Penguin presents the unabridged downloadable audiobook edition of The Girl in the Glass Tower by Elizabeth Fremantle, read by Rachael Stirling and Emily Watson.
Fremantle's The Girl in the Glass Tower is a stunning historical thriller set in the chaos leading up to the death of Elizabeth I.
Tap. Tap. Tap on the window. Something, someone wanting to be heard. Waiting to be free.
Tudor England. The word treason is on everyone's lips. Arbella Stuart, niece to Mary, Queen of Scots, and presumed successor to Elizabeth I, has spent her youth behind the towering windows of Hardwick Hall. As presumed successor to the throne, her isolation should mean protection - but those close to the crown are never safe.
Aemilia Lanyer, writer and poet, enjoys an independence denied to Arbella. Their paths should never cross. But when Arbella enlists Aemilia's help in a bid for freedom, she risks more than her own future. Ensnared in another woman's desperate schemes, Aemilia must tread carefully or share her terrible fate....
The Girl in the Glass Tower brilliantly explores what it means to be born a woman in a man's world, where destiny is strictly controlled and the smallest choices may save - or destroy - us.
©2016 Elizabeth Fremantle (P)2016 Penguin Books Limited
"The research and historical detail are impeccable.... Fans will enjoy this evocation of Elizabeth's tumultuous court." (Times)
"A glamourous tale peopled by warrior poets, flamboyant courtiers and shameless loves. Sharp, perceptive and dramatic." (Sunday Express)
"Fascinating." (History Girls)
"The combination of depth, intelligence and real historical imagination that Fremantle brings to bear on the lesser-known (but immensely powerful) women of the Tudor era is unmatched." (Manda Scott)
"A wonderful, totally transporting novel that folds you into its world, word by word, page by page. I absolutely loved this book." (Eve Chase, acclaimed author of Black Rabbit Hall)
This particular book The Girl In The Glass Tower picks up during the second chapter. It kept me very interested in what happens to Arebella Stuart. I personally had never heard of Arebella, before so appreciated the lesson. Although a fictional account, Fremantle draws on real historical data and draws together a beautiful tale. I enjoyed it.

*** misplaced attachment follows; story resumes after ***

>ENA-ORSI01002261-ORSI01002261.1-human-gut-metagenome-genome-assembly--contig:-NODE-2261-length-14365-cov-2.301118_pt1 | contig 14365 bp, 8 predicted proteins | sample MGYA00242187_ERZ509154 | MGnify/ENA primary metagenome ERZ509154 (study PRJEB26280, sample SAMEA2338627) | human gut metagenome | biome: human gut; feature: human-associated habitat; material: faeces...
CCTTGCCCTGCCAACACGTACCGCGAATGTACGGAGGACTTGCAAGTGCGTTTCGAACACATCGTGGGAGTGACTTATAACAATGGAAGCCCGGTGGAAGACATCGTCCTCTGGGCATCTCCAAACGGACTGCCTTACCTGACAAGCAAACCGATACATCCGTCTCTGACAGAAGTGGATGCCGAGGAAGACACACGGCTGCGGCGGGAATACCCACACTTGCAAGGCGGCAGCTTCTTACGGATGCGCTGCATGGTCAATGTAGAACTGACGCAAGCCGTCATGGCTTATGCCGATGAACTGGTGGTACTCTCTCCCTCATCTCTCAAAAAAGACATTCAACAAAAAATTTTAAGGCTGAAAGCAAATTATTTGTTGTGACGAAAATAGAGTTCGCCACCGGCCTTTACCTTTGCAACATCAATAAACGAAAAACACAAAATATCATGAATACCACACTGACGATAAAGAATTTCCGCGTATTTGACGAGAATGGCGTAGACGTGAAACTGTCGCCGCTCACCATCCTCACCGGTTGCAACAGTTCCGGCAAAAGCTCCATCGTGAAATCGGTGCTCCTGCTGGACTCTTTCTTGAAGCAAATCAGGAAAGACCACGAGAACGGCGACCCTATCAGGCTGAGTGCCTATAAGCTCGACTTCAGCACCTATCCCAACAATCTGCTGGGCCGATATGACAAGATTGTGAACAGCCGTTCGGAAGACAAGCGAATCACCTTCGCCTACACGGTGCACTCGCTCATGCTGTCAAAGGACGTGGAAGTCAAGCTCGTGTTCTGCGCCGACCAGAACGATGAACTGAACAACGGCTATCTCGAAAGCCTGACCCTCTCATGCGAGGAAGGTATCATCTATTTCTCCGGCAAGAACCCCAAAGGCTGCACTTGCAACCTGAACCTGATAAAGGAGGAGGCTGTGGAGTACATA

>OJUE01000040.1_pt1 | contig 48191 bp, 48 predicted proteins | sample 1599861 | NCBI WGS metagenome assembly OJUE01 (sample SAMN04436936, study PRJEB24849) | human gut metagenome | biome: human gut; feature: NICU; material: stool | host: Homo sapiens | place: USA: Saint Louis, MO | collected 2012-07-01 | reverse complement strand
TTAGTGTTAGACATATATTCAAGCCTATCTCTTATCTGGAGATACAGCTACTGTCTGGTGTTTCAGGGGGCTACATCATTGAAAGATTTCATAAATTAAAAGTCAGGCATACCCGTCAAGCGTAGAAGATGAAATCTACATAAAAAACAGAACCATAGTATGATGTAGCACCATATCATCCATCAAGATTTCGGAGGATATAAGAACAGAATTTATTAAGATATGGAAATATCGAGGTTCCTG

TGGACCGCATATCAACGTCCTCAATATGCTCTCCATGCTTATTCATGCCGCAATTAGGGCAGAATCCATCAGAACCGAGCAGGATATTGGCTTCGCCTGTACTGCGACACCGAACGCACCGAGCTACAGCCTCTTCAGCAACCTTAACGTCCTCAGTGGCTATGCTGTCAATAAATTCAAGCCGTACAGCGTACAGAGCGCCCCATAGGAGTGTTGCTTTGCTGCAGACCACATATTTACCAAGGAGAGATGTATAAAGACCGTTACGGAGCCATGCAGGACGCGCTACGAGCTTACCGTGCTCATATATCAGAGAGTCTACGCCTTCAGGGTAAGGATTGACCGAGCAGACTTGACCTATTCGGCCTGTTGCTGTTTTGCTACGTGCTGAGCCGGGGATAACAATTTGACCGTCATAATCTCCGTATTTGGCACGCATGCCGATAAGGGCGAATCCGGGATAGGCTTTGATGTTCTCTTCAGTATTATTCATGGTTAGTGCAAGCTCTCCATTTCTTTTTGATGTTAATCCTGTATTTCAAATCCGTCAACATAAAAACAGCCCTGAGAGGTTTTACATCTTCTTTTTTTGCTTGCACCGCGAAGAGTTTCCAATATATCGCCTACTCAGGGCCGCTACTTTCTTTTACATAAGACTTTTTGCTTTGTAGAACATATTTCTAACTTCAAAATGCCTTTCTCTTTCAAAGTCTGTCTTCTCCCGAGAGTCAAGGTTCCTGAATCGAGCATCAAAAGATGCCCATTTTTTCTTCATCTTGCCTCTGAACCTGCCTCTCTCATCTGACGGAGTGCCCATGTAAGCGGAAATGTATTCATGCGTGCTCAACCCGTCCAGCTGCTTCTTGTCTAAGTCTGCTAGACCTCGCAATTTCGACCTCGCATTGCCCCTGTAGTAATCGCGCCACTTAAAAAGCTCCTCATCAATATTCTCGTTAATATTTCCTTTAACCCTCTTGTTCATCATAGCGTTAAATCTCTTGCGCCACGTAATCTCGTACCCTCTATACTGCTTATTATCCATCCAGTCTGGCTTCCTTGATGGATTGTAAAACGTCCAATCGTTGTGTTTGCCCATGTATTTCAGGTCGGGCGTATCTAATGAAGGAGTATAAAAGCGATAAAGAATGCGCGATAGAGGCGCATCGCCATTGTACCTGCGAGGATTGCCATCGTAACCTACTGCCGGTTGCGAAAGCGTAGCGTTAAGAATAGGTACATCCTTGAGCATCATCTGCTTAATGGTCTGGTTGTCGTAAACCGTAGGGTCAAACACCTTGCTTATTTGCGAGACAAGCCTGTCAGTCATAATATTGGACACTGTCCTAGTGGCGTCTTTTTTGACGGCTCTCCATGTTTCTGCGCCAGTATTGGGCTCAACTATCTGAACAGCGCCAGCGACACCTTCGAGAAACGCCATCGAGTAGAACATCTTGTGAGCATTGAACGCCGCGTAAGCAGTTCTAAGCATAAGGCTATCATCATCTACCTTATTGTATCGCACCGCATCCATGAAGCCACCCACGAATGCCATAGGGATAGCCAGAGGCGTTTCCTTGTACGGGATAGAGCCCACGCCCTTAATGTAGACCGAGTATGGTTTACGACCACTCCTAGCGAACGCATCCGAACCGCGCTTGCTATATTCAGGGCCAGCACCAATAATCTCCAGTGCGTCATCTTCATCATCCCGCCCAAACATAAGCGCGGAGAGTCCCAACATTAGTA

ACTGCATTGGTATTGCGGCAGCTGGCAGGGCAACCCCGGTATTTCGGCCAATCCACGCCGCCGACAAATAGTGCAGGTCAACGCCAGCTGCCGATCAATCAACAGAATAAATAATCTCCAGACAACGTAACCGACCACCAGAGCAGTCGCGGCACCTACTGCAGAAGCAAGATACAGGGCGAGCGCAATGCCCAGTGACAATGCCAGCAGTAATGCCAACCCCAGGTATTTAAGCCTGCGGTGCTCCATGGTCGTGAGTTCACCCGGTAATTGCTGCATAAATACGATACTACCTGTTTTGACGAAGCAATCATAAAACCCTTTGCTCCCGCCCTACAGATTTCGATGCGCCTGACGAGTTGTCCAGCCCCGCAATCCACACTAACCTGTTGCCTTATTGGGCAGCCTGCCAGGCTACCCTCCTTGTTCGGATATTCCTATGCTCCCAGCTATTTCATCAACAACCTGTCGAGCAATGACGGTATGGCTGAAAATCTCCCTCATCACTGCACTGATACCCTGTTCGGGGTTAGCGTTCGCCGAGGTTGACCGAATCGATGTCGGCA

Elizabeth Freemantle's novel focuses on two fascinating women who lived in Jacobean England: Lady Arbella Stuart, in line for the throne, and the poet Aemilia Lanyer. The only historical links between the two are that Lanyer dedicated a poem to Arbella, and the two women were at one time both at court and in Queen Anne's coterie. Here, Freemantle has tied their stories together in an engaging, imaginative story.
The real Arbella's life was quite a sad one. Descended from Henry VIII's sister Margaret (and therefore the granddaughter of Henry VII), she was considered a likely successor to Elizabeth I. In addition, her uncle was Lord Darnley, husband of Mary, Queen of Scots, which made Arbella cousin to the future King James. Arbella's father died when she was an infant and her mother when she was only seven; she was raised by her redoubtable grandmother, known as Bess of Hardwicke. In Freemantle's version, Elizabeth named James as her successor because she felt that England had had enough of a female monarch; the truth is that more likely that the queen's advisors, Lord Burghley and his son Robert Cecil, pressed her to favor James. Although extremely well educated, Arbella was infrequently at court, more often kept under her grandmother's thumb at Hardwicke Hall. She showed little interest in becoming queen, but James suspected her of ambitions to the throne. There were several plots in her lifetime to remove James and make her queen, but she was a loyal subject, even revealing one such plot to the king herself. Quite cruelly, both Elizabeth and James kept Arbella from marrying. They used her as bait in several marriage proposals but likely feared that if she produced an heir, that child, too, could become a threat. In 1610, at the age of 35, she secretly married the much younger William Seymour without the king's permission. Arbella was fourth in line to the throne, and Seymour, who also had Tudor ancestors, was sixth; James clearly saw the marriage, adn possible children, as a threat. When James discovered the marriage, he imprisoned them both, Seymour in the Tower of London and Arbella under house arrest. The two were able to exchange letters in secret and planned an ill-fated escape. Seymour succeeded, but the two never met up, and Arbella was captured and imprisoned in the Tower. In despair, she starved herself to death.